Word to the wise:  start your own high-growth business.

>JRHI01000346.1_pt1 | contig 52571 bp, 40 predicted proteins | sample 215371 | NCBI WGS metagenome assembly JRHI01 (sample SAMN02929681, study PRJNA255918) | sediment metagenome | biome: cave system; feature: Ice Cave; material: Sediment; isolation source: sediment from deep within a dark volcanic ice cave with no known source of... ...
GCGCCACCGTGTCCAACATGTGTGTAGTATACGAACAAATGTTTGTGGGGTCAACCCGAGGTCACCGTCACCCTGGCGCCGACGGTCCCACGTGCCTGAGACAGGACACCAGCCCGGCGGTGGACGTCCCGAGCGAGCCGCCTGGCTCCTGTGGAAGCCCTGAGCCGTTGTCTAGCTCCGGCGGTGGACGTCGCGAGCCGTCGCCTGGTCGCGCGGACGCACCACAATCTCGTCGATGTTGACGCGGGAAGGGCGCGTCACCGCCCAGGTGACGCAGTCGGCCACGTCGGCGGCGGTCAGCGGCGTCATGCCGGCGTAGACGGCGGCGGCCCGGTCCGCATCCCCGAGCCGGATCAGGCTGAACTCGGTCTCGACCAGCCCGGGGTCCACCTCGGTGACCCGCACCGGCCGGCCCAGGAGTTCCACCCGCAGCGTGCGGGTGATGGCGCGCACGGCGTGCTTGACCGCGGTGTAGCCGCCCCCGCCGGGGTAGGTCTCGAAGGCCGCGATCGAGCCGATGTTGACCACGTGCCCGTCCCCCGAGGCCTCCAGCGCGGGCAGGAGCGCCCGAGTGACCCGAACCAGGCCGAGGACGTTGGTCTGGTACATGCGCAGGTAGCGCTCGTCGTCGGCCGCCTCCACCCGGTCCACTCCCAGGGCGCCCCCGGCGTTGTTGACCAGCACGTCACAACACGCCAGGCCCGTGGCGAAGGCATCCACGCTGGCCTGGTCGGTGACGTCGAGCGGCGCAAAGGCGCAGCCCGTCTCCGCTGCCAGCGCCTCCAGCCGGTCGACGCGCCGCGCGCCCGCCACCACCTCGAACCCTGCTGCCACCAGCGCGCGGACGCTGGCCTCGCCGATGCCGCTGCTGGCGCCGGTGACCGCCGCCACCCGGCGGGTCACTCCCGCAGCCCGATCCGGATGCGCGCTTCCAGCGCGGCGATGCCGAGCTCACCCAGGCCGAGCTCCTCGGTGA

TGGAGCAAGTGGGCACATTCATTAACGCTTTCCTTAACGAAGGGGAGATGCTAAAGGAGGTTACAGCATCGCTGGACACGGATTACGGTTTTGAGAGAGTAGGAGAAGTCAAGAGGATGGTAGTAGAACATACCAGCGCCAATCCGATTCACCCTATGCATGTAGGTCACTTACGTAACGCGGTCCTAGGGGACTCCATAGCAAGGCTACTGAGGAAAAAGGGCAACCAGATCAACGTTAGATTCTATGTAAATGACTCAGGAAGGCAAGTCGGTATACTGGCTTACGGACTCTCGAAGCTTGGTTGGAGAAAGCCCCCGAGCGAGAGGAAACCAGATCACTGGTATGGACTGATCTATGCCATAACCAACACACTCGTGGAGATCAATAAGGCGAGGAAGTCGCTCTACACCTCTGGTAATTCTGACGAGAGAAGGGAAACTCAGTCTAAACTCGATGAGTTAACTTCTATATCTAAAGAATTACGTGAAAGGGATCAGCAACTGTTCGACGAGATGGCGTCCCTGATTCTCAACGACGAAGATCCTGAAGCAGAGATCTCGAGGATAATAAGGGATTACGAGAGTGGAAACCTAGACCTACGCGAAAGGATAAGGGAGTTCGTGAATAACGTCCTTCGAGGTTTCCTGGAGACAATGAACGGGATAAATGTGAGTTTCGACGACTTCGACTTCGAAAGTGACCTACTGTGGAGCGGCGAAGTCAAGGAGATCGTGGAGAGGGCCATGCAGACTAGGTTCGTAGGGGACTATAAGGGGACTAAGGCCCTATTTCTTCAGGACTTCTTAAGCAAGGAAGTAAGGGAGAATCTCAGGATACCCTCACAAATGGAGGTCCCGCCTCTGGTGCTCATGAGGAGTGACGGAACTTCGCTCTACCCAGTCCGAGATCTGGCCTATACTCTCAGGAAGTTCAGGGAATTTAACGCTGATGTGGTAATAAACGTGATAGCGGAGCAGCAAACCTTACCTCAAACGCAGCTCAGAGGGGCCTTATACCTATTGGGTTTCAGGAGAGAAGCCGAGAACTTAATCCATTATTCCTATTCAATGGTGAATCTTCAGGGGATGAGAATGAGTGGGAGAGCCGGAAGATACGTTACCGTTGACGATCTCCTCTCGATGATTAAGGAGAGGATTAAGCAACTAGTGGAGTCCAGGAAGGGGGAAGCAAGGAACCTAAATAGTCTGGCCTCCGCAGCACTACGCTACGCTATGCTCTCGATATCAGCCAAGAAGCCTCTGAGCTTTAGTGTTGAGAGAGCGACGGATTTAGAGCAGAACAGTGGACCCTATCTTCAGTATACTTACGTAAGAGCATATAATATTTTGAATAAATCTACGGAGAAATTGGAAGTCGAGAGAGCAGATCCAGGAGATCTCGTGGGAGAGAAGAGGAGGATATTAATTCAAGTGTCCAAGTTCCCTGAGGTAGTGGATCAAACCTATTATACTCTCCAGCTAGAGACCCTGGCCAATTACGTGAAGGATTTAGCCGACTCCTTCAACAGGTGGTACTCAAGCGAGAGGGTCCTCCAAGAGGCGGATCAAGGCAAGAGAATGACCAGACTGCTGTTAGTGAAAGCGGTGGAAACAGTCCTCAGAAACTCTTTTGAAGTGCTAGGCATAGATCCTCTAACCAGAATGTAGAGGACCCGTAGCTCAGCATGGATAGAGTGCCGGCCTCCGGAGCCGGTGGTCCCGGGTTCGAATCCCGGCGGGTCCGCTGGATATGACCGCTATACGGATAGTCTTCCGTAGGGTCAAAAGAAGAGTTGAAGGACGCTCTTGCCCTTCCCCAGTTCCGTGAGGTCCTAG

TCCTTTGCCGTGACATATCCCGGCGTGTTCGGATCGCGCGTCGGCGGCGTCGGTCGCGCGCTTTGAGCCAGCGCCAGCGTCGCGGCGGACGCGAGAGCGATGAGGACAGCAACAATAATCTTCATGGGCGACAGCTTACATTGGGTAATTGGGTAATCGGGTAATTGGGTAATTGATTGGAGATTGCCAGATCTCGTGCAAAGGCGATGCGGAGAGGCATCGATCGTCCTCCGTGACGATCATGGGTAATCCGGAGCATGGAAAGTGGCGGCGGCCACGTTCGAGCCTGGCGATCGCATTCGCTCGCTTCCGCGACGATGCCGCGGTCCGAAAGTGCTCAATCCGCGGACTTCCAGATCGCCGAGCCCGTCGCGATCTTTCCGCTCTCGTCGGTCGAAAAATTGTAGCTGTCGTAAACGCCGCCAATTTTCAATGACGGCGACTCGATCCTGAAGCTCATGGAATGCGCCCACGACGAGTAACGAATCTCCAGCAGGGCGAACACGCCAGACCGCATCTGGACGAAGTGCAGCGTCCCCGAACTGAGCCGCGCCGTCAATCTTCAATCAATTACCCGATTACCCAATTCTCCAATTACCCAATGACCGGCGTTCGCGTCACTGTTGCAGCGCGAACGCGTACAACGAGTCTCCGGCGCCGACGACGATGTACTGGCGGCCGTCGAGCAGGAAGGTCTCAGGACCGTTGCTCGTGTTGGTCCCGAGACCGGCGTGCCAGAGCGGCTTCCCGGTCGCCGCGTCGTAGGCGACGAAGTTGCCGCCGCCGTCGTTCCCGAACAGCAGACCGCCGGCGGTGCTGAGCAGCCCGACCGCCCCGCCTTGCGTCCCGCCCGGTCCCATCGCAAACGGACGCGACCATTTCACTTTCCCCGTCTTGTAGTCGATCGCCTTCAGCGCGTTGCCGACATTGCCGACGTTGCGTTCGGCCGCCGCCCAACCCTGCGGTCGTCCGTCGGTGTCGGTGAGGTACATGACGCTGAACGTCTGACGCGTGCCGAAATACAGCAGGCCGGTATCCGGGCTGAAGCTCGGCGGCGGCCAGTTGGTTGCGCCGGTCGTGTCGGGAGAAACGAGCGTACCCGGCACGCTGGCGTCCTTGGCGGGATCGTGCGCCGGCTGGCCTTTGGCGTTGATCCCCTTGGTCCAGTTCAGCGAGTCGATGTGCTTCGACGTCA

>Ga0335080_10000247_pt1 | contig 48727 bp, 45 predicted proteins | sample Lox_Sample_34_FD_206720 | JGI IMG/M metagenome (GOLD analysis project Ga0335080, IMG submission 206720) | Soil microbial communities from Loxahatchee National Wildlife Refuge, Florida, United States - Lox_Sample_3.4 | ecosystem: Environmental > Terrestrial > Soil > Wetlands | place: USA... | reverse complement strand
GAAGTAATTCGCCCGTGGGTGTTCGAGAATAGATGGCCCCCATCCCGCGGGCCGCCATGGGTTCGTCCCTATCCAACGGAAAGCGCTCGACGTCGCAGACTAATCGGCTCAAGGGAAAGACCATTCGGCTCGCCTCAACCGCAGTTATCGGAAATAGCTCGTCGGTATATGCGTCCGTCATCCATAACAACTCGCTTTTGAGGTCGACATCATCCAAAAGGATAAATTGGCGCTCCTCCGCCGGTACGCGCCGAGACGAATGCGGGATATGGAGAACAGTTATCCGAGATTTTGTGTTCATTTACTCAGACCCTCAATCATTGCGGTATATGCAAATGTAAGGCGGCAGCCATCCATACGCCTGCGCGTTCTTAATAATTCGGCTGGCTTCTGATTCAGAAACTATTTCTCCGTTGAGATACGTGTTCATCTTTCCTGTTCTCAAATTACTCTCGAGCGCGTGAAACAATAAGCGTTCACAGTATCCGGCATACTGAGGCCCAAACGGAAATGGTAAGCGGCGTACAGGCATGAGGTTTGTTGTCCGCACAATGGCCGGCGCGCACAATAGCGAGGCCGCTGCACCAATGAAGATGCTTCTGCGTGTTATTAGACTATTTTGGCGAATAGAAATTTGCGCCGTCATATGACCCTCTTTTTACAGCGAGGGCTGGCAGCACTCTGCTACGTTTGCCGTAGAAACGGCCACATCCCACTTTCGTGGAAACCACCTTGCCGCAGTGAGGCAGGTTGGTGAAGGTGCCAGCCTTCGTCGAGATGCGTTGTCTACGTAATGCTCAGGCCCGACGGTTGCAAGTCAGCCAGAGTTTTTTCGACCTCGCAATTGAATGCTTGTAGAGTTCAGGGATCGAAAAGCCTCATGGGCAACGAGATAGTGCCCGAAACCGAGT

Where do ideas come from?  How does science solve problems?  My research suggests that it is usually  more than just some scientist in a lab somewhere with a eureka moment.  In recent years I have become fascinated with the field of informatics, and specifically, bioinformatics.  bluekeyboardAt a level of abstraction, informatics is the articulation of my organizational learning research at a much more broad level.  The key question driving my research on organizational learning is that of understanding how organizations create breakthrough new knowledge.  I see these types of breakthroughs as the driver of of most business and science, those ideas that transform industries, create new markets, and improve the human condition. Informatics aims to make the process of finding solutions / breakthroughs much more systematic… driving the questions we ask to be more precise and efficient.